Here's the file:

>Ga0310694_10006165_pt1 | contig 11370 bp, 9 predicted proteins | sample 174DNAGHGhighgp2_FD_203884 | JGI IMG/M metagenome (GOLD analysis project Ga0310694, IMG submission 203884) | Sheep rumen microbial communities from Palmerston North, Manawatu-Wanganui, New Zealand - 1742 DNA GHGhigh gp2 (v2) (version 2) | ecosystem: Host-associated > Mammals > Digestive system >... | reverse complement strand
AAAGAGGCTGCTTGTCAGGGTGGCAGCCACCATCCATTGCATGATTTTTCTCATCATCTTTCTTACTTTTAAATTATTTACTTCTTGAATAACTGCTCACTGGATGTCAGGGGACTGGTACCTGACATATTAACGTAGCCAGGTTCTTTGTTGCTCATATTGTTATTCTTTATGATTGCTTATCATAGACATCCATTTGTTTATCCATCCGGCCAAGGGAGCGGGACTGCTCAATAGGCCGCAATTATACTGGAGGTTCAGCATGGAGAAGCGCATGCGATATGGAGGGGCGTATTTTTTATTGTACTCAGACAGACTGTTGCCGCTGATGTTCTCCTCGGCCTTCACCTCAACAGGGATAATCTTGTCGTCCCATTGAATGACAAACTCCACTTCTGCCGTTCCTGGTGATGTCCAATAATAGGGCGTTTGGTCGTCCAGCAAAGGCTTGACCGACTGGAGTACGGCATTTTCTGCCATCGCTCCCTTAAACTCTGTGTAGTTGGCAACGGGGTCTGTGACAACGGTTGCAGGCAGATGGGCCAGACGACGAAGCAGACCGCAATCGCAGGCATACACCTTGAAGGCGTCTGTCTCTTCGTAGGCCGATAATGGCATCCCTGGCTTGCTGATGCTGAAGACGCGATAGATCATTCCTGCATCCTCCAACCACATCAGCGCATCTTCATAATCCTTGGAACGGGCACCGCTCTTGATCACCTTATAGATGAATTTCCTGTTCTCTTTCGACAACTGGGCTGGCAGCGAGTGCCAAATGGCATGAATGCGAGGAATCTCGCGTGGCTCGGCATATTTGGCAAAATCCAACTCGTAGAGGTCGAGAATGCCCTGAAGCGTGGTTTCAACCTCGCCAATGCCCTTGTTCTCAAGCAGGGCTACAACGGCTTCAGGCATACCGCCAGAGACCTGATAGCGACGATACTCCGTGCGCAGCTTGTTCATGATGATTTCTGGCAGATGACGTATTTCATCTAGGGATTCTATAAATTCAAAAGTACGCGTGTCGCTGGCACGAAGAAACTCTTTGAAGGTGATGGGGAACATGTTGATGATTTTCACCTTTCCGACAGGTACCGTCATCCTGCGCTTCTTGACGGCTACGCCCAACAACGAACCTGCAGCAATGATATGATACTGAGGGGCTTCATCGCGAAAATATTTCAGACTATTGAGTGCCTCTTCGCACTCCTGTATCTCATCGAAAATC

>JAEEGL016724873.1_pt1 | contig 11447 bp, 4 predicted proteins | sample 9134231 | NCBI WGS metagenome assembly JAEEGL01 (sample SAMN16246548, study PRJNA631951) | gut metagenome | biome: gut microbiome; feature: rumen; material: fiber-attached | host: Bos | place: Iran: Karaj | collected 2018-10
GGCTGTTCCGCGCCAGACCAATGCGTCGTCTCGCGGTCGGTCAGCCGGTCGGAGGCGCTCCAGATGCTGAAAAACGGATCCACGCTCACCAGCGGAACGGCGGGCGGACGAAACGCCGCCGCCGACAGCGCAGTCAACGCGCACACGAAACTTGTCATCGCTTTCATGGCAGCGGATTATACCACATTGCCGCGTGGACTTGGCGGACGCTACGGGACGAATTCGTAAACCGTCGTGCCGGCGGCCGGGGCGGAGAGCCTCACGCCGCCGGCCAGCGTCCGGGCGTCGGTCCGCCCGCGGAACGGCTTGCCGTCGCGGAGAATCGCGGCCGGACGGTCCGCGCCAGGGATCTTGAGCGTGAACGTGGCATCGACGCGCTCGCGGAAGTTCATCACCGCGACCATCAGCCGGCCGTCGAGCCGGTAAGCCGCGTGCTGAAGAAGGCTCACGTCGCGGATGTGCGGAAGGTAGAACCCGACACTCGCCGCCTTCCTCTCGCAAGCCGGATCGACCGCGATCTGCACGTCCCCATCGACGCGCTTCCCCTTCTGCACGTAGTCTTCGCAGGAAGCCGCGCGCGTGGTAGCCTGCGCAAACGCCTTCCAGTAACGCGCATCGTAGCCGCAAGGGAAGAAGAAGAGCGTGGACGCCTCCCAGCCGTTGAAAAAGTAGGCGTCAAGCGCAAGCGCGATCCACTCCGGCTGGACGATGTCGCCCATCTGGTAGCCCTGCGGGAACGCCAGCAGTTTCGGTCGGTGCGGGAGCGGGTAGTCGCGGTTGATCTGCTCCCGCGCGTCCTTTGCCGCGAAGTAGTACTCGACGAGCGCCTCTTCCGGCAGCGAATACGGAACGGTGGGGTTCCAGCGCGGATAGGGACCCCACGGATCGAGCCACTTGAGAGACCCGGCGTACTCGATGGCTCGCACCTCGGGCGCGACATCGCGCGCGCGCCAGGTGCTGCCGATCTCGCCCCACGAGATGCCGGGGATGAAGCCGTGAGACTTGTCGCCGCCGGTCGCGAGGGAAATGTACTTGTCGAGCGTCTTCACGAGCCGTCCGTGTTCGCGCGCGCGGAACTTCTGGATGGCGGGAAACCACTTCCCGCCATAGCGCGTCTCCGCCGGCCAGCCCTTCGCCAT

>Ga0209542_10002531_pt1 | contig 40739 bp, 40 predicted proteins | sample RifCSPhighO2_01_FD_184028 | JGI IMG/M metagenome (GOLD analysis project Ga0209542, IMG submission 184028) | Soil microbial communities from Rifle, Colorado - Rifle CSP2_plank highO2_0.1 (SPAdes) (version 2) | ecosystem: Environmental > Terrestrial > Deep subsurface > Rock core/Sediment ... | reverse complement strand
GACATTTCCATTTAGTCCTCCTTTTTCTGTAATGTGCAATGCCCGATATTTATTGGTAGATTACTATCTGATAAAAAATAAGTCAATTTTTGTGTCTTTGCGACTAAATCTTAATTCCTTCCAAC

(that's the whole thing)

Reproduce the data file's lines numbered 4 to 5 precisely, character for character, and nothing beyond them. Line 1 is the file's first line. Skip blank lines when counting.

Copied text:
GGCTGTTCCGCGCCAGACCAATGCGTCGTCTCGCGGTCGGTCAGCCGGTCGGAGGCGCTCCAGATGCTGAAAAACGGATCCACGCTCACCAGCGGAACGGCGGGCGGACGAAACGCCGCCGCCGACAGCGCAGTCAACGCGCACACGAAACTTGTCATCGCTTTCATGGCAGCGGATTATACCACATTGCCGCGTGGACTTGGCGGACGCTACGGGACGAATTCGTAAACCGTCGTGCCGGCGGCCGGGGCGGAGAGCCTCACGCCGCCGGCCAGCGTCCGGGCGTCGGTCCGCCCGCGGAACGGCTTGCCGTCGCGGAGAATCGCGGCCGGACGGTCCGCGCCAGGGATCTTGAGCGTGAACGTGGCATCGACGCGCTCGCGGAAGTTCATCACCGCGACCATCAGCCGGCCGTCGAGCCGGTAAGCCGCGTGCTGAAGAAGGCTCACGTCGCGGATGTGCGGAAGGTAGAACCCGACACTCGCCGCCTTCCTCTCGCAAGCCGGATCGACCGCGATCTGCACGTCCCCATCGACGCGCTTCCCCTTCTGCACGTAGTCTTCGCAGGAAGCCGCGCGCGTGGTAGCCTGCGCAAACGCCTTCCAGTAACGCGCATCGTAGCCGCAAGGGAAGAAGAAGAGCGTGGACGCCTCCCAGCCGTTGAAAAAGTAGGCGTCAAGCGCAAGCGCGATCCACTCCGGCTGGACGATGTCGCCCATCTGGTAGCCCTGCGGGAACGCCAGCAGTTTCGGTCGGTGCGGGAGCGGGTAGTCGCGGTTGATCTGCTCCCGCGCGTCCTTTGCCGCGAAGTAGTACTCGACGAGCGCCTCTTCCGGCAGCGAATACGGAACGGTGGGGTTCCAGCGCGGATAGGGACCCCACGGATCGAGCCACTTGAGAGACCCGGCGTACTCGATGGCTCGCACCTCGGGCGCGACATCGCGCGCGCGCCAGGTGCTGCCGATCTCGCCCCACGAGATGCCGGGGATGAAGCCGTGAGACTTGTCGCCGCCGGTCGCGAGGGAAATGTACTTGTCGAGCGTCTTCACGAGCCGTCCGTGTTCGCGCGCGCGGAACTTCTGGATGGCGGGAAACCACTTCCCGCCATAGCGCGTCTCCGCCGGCCAGCCCTTCGCCAT

>Ga0209542_10002531_pt1 | contig 40739 bp, 40 predicted proteins | sample RifCSPhighO2_01_FD_184028 | JGI IMG/M metagenome (GOLD analysis project Ga0209542, IMG submission 184028) | Soil microbial communities from Rifle, Colorado - Rifle CSP2_plank highO2_0.1 (SPAdes) (version 2) | ecosystem: Environmental > Terrestrial > Deep subsurface > Rock core/Sediment ... | reverse complement strand